Tale of Sand is very much a classic fantasy. There are a lot of things that happen, from the very beginning, that make no sense at all outside the context of the protagonist’s psychology, from being given a map, and told to mind it carefully (but “don’t trust the map"), to having the villain and the recurrent young lady make their Big Reveal, the whole thing is a clusterfuck of strange occurances, and weird scenes. It’s beautifully rendered, it’s incredibly well crafted, but if you’re not trying to figure out what is going on in Mac’s head, the whole story makes about as much sense as a badger in a fez doing your taxes in the lifeguard’s chair at the kiddy pool. There is no reason for him to be running, there is no understandable motivation for the antagonist, the events that crop up and the characters Mac interacts with would seem entirely random if not for the fact that he clearly invented them from aspects of his own psyche.
So I read that today, and my first thought on putting the book down was “That was a damned fine book, and I’m glad I bought it.” The second thought was “Why can’t role-playing games do that?”
Role-playing games as we currently understand them are woefully inadequate tools for this sort of storytelling. In my experience, there are a total of two games that could be capable of handling this sort of narrative weirdness, and one of them is a role-playing game in only the most cursory sense. Nobilis, by the lovely Jenna Morrin, can handle classic fantasy narrative when it really bends itself to the idea; it provides a level of authorship that few role-playing games can really handle, though the presence of a Hollyhock God actually diminishes the effect of putting that much narrative control into the hands of the players. And Insects of God, by the incredible Jason L Blair, is probably the closest I’ve ever seen to a device capable of handling classic fantasy in a role-playing game, but it’s not really a role-playing game in the strictest sense of the word. No one is playing a role, players take turns narrating the entirety of the protagonists last moments on earth.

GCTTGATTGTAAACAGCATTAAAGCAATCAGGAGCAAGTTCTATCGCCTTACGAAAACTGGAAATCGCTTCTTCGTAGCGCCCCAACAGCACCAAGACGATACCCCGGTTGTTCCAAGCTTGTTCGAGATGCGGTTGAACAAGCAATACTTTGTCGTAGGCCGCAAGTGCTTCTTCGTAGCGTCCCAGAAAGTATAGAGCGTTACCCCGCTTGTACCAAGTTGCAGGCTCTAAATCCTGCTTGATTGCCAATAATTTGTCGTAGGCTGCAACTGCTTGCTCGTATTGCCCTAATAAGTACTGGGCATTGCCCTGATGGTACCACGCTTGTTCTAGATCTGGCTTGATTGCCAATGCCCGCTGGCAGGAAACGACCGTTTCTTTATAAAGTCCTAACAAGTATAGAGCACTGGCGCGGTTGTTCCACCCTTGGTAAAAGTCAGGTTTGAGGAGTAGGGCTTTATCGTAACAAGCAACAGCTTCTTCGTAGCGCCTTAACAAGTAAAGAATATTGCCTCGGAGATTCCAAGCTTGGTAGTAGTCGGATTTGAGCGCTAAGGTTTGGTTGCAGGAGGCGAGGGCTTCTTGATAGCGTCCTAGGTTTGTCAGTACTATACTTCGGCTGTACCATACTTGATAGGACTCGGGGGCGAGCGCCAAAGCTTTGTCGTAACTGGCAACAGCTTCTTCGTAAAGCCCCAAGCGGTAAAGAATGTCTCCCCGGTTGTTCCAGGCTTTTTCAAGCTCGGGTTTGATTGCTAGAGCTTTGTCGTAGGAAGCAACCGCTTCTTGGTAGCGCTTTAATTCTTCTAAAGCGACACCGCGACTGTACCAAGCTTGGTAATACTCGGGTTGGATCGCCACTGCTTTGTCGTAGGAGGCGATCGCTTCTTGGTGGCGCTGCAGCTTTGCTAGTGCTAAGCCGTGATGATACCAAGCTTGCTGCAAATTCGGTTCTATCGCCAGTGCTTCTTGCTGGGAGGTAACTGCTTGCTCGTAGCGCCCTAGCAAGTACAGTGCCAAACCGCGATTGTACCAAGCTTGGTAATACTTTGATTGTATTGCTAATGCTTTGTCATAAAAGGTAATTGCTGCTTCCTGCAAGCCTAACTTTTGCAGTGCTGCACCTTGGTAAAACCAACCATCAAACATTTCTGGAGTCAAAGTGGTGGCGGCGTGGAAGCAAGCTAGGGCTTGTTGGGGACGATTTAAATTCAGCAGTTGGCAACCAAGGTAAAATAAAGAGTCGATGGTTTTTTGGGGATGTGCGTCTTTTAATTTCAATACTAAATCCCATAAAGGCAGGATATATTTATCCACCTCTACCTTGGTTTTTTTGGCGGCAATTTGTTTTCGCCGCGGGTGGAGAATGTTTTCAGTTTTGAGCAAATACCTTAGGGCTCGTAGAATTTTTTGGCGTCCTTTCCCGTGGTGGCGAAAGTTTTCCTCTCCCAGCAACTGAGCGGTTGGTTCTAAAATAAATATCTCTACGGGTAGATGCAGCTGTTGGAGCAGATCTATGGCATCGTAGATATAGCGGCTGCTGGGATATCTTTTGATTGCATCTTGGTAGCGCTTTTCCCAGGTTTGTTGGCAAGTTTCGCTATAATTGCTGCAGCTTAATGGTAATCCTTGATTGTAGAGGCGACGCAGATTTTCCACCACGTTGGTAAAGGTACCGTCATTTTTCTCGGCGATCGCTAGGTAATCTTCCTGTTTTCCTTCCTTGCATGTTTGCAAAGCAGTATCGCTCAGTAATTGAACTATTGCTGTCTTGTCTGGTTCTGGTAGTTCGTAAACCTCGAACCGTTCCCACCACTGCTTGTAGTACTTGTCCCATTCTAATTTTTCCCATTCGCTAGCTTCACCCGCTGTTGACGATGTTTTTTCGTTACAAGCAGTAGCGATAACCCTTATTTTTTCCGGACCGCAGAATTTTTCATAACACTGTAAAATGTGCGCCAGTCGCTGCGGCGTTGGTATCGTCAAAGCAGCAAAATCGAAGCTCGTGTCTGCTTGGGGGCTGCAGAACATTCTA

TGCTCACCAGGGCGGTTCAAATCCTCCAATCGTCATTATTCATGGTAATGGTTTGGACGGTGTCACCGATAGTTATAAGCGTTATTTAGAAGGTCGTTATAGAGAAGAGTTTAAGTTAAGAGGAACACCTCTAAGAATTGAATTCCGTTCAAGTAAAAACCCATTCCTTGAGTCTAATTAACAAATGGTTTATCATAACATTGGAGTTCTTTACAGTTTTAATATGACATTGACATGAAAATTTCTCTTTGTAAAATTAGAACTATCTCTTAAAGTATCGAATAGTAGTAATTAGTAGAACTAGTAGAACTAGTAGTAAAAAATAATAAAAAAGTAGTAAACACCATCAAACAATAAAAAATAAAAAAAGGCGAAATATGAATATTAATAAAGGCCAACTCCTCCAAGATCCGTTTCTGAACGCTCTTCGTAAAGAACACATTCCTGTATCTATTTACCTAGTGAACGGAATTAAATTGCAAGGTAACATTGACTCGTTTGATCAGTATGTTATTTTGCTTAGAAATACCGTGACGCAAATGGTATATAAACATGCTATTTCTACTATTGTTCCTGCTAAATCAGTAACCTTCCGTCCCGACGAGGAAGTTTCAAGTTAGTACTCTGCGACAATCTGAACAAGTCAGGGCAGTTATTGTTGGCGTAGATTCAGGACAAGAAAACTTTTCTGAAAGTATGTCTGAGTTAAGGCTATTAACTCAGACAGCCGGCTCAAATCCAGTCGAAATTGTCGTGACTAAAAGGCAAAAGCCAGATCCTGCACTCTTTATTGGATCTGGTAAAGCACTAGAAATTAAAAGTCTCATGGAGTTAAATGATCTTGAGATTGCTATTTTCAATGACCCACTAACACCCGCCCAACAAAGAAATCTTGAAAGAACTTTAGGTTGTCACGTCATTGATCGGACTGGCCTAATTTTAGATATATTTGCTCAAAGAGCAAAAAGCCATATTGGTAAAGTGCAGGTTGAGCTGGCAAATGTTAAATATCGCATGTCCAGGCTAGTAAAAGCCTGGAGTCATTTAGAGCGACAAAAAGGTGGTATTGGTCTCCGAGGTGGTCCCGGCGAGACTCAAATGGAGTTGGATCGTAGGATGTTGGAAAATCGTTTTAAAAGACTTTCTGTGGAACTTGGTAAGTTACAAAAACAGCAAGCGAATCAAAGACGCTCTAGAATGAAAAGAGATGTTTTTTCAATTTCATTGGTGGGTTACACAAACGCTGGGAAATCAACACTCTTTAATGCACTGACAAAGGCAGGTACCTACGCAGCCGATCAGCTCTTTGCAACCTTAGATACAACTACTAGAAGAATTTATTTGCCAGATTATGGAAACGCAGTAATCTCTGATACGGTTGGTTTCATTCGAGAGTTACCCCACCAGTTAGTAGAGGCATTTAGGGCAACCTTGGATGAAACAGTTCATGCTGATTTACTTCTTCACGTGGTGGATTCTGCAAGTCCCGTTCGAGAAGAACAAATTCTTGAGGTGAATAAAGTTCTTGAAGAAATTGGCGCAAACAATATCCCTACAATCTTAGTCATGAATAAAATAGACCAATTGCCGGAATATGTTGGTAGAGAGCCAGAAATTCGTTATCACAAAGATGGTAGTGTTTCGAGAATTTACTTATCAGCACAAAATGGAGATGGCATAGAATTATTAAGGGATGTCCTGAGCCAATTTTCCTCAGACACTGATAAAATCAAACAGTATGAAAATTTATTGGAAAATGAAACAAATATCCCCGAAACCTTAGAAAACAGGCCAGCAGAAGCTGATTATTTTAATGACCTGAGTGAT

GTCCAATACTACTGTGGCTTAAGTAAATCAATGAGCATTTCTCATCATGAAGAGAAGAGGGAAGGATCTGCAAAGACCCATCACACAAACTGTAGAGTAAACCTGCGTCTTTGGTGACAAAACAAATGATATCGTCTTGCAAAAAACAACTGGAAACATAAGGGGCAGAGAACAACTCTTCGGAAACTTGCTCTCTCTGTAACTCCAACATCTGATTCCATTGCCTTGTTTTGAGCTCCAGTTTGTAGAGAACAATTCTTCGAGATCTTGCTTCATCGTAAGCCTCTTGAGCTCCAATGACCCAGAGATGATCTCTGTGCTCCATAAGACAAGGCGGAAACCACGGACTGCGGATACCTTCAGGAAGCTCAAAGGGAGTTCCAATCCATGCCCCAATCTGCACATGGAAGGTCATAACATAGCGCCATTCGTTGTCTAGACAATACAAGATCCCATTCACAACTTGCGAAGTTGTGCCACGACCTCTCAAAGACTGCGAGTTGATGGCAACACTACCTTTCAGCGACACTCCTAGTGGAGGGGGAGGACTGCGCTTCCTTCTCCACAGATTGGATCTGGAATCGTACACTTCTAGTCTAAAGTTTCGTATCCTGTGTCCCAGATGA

Now, it could well be that people just don’t want to play this sort of role-playing game. Not everyone wants to play a game where characters are psychoanalyzed during play, and there is certainly a contingent of players who believe that this sort of thing would be deeply boring. But I think that there are enough players with an interest in this sort of gaming that it would be remiss of us to not try and build a system that would allow for this sort of story to grow out of a game (someone recently said on twitter that “role-playing games aren’t games about characters in stories, they’re games that result in stories about characters,” and I liked that; also, I’m paraphrasing). So, how do we build a game that results in these sorts of stories? How do we take what is rumbling inside a character and spraypaint the walls with it? How to we build characters that will naturally create reflections of aspects of themselves within the context of the game?
That’s what I’m going to spend the next week or so looking at, I think.